so i think they will probably are wise to hang on for a couple of days to get a lift home in a government car. i also mr. speaker, want to congratulate the honorable member for walton on his appointment as the secretary of state. he now becomes our chief negotiator on an issue that could not be more important or more urgent. but this new secretary of state is on record as wanting to tear up people's rights. he said and i quote, i don't support the human rights act. leaving the european union would present enormous opportunities to ease the regulatory burden on employers. he is the one negotiating apparently on behalf of this
government in europe. mr. speaker, this mess is all of the prime minister's own making. for too long she spent more time negotiating the divisions in her party than putting any focus on the needs of our economy. the prime minister postured with red line after red line and now as reality bites, she's back sliding on every one of them. we were also given commitments that this government would achieve the exact same benefits and free and frictionless trade with the eu. now those red lines are fading and the team that the prime minister appointed secure this deal for our country have jumped the sinking ship, far from strong and stable, there are ministers overboard and the ship is listing. all at the worst possible time. mr. speaker, if we look at the prime minister's proposals for
the long delayed white paper, this is not a comprehensive plan for jobs in britain and the economy. the people of this country deserve. these proposals stop well short of a comprehensive customs union, something trade unions and manufacturers have been demanding. instead, they float a complex plan that is already been derided by her own cabinet members as bureaucratic and unwieldy. the agreement contains no plan to protect our service industry. no plan to prevent a hard border in northern ireland. and also, put forward the idea of regulatory flexibility, which we all know, mr. speaker, regulatory flexibility is a code for deregulation of our economy.
the government's proposals would lead to british workplace rights, consumer rights and food safety standards and environmental protections falling behind eu standards over time. and none of this -- none of this has even been tested in negotiations the checkers agreement now stands as a shattered truce, a sticking plaster over the cabinet's cracks in this government. the future of jobs and investment are now at stake. they, those jobs and that investment are not a subplot in the civil war. and at such a crucial time for our country in these vital negotiations, we need a government that is capable of governing and negotiating for britain. for the good of the country and its people, they need to get the
act together and do it quickly. make way for those who can. >> mr. speaker, i know the right honorable gentlemen has been in this house many time and heard normal statement. and the normal response is actually to ask some questions. i don't think there are any questions anywhere in that. but nevertheless, i will -- >> members of both sides should try to calm down, long way to go. as it my sushl custom, i would hope to call everybody who wants to ask a question. people don't need to chant from their seats when they can speak on their feet. the prime minister. >> thank you, mr. speaker. just on a few -- will comment on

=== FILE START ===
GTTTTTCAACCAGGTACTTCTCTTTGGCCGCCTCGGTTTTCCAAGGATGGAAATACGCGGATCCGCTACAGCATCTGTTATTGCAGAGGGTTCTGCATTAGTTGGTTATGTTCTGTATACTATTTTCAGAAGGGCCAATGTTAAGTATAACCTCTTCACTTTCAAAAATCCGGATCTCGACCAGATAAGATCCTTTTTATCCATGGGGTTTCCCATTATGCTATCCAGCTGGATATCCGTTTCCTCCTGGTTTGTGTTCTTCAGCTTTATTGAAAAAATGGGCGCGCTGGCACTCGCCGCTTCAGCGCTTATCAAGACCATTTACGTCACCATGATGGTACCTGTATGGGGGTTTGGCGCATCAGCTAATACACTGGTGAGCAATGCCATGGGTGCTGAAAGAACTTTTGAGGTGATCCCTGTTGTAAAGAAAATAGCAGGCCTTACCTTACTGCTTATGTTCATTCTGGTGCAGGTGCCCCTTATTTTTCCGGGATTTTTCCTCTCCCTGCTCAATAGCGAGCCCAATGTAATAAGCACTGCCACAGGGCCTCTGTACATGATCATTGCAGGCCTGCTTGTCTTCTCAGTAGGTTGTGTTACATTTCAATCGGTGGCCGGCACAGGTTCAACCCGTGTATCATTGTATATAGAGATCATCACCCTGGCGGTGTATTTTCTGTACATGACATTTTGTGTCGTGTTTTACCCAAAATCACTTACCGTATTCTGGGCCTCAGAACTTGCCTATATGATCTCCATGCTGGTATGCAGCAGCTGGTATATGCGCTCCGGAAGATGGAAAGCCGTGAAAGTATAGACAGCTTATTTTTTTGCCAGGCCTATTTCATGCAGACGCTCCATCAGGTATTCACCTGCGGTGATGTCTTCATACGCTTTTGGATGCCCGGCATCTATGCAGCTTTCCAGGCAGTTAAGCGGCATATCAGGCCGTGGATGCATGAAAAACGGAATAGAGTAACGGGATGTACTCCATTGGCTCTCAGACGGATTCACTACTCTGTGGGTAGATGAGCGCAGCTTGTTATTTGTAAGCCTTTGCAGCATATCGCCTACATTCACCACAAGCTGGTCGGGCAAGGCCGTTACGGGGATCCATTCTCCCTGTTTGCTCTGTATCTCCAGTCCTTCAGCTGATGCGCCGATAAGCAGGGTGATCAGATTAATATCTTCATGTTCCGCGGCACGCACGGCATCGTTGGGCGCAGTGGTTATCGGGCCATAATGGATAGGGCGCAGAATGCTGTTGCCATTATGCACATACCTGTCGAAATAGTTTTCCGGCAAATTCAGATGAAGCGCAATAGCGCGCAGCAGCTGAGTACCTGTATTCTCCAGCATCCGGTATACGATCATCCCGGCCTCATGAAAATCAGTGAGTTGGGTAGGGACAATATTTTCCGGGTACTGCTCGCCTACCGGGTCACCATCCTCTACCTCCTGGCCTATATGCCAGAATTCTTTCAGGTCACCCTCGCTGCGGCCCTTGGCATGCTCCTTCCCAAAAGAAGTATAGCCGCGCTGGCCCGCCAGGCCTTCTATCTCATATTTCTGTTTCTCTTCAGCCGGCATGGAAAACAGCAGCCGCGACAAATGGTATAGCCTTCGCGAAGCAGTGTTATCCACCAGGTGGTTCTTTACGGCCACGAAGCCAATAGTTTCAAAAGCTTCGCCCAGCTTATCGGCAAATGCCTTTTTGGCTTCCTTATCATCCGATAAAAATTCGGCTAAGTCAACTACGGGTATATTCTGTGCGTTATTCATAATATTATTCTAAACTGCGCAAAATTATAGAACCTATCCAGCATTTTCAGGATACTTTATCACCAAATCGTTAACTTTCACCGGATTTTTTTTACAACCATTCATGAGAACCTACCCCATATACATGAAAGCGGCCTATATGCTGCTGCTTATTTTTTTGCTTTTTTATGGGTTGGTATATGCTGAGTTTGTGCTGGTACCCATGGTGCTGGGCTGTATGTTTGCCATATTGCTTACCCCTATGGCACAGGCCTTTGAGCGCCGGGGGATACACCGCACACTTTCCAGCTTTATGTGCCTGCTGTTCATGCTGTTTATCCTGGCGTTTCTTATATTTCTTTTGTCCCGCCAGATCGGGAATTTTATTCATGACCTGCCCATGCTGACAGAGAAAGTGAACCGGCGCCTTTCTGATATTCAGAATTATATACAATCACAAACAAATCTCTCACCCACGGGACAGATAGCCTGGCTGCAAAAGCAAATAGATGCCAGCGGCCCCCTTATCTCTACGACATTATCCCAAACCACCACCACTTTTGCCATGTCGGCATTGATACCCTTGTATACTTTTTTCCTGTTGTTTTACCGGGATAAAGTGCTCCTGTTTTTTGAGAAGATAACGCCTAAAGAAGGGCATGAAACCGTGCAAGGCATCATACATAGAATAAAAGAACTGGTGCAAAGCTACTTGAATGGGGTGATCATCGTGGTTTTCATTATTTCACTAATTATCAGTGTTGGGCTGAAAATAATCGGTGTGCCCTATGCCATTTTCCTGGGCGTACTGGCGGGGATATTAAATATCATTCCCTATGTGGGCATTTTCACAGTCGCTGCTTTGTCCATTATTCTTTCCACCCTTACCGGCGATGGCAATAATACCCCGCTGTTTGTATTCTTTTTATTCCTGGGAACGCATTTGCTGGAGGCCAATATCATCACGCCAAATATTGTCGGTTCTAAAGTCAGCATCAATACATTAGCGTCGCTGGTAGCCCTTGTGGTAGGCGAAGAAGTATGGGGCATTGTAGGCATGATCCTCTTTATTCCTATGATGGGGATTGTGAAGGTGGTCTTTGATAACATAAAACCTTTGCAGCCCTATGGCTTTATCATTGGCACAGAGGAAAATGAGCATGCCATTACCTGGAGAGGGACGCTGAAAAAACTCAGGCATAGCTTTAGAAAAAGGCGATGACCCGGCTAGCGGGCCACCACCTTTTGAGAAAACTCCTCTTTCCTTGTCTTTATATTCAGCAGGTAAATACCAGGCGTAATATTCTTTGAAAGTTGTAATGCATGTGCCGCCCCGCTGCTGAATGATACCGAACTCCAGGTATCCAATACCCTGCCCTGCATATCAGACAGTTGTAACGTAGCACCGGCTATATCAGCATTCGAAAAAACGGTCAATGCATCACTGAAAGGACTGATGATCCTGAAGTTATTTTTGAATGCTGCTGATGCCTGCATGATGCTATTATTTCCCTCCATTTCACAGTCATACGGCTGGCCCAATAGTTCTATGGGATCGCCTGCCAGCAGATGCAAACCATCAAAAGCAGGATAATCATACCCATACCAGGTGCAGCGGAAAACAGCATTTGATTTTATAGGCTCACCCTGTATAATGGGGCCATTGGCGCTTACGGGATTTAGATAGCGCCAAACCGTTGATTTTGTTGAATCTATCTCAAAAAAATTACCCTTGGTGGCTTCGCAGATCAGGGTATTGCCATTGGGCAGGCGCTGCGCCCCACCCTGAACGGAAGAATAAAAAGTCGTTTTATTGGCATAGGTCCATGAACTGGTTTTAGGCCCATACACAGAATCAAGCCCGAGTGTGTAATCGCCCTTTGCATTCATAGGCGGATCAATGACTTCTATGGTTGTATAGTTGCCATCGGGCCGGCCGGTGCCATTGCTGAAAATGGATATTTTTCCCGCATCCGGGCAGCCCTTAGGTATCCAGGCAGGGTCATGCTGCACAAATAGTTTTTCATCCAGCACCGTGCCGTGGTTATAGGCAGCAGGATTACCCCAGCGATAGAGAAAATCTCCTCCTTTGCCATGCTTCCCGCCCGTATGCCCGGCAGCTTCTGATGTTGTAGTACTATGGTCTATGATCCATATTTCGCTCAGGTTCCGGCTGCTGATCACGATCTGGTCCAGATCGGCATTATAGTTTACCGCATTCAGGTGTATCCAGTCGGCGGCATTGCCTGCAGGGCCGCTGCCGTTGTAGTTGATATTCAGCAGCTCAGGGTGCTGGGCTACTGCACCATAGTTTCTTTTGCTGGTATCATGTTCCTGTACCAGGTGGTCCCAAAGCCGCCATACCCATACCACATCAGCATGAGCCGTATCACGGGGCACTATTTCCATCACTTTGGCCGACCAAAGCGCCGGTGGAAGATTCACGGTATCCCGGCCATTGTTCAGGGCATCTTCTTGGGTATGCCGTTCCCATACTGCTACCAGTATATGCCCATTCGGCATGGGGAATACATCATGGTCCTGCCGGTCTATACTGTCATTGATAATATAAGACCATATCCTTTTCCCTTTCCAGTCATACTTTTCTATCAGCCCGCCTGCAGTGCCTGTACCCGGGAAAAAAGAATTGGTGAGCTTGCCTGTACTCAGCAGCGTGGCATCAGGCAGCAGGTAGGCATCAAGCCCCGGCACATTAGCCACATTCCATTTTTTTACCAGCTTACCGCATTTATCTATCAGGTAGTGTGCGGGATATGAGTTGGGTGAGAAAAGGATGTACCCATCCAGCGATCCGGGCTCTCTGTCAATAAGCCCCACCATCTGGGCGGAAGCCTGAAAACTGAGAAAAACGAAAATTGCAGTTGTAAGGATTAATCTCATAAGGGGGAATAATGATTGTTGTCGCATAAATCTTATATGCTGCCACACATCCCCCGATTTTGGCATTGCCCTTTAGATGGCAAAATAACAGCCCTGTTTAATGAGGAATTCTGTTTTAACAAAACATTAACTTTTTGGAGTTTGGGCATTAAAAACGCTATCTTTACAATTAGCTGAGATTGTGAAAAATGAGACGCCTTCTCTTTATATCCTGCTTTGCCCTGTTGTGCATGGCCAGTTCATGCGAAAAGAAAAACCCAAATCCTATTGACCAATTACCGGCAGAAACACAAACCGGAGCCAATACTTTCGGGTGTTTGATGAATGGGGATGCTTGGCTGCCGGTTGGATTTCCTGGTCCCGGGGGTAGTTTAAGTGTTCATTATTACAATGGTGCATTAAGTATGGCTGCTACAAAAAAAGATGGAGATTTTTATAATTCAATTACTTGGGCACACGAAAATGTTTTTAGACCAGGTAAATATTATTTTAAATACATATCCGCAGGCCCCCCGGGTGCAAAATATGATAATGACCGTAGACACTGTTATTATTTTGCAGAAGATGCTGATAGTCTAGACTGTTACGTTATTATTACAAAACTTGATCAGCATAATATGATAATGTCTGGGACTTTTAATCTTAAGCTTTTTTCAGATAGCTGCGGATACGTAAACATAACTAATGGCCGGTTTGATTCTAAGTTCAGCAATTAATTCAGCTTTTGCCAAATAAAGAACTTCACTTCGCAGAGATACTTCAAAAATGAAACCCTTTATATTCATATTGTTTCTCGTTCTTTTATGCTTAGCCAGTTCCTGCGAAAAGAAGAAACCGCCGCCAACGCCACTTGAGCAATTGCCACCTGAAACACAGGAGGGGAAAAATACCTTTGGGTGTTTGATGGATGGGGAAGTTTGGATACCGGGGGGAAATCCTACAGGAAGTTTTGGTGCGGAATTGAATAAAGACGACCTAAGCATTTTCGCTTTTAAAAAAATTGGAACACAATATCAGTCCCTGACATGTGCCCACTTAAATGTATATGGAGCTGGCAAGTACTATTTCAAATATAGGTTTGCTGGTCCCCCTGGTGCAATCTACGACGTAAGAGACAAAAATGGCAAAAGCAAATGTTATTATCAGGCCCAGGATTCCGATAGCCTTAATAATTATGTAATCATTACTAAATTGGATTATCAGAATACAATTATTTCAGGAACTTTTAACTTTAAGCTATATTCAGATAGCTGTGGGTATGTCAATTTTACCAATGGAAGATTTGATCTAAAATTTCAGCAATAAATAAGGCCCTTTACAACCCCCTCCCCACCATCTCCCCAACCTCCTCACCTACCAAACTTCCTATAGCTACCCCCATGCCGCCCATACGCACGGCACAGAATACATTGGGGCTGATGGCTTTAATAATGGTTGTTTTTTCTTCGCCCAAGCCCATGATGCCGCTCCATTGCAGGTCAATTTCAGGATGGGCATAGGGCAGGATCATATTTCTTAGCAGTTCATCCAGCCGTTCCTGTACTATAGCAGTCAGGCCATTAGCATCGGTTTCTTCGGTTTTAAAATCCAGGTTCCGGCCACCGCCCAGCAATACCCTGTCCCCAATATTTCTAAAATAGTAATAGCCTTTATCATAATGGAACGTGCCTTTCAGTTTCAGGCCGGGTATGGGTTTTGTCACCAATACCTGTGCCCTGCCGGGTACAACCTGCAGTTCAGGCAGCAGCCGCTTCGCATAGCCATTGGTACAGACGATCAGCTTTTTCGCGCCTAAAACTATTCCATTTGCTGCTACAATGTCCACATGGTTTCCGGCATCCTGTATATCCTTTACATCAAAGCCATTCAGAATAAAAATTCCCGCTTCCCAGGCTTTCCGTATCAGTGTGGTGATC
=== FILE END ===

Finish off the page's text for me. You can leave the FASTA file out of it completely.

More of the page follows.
the gentlemen made, talked about removing standards and lower standards in a number of areas. as i said in my statement, we will commit to maintaining high regulatory standards for the environment climate change and social and deployment and consumer protection. he said there was no plan in what i had said to ensure there was no hard border between northern ire lands and ireland. the very opposite. this plan delivers the commitment for no hard border between northern ireland and ireland. at the very beginning of his response, the honorable gentlemen thanked me more early sight of my statement. it's a pity he didn't bother to read it. >> can i also say, he says this is two years on, this is the right honorable gentlemen who said immediately after the referendum decision in 2016 we should have triggered article 50 immediately with no preparation
whatsoever. he talks about delivery, well, i might remind him we delivered the joint report in december. delivered the implementation plan in march and now stand ready to deliver on brexit for the british people with a negotiations that we're about to enter into. he talks when -- he talks about resignation. can i just remind him? three resignations from his front bench. i'll take into lectures from the right honorable ygentlemen. when it comes -- when it comes to delivering and comes to delivering on a strong economy on jobs for the future, the one party that would never deliver a strong economy is the labour party whose economic policies would read to a run on capital flight and loss of jobs for working people up and down this country.
>> sir eian duncan smith is the speaker. >> whatever else one's view of this particular plan my friend has been talking about, i urge her not to accept any single recommendations from the leader opposite. as nobody else in his party does. can i then however urge her to answer this particular question. as she lays plan in front of the european union commission and proceeds on negotiations, could she tell me whether she believes there would be any concessions offered to them or none? >> this is the plan we believe is going to deliver for the british people but do so in a way that gives a smooth and orderly brexit and ensures we can do all things we want to do in terms of trade policies around the rest of the world. when white paper is published on thursday, my right honorable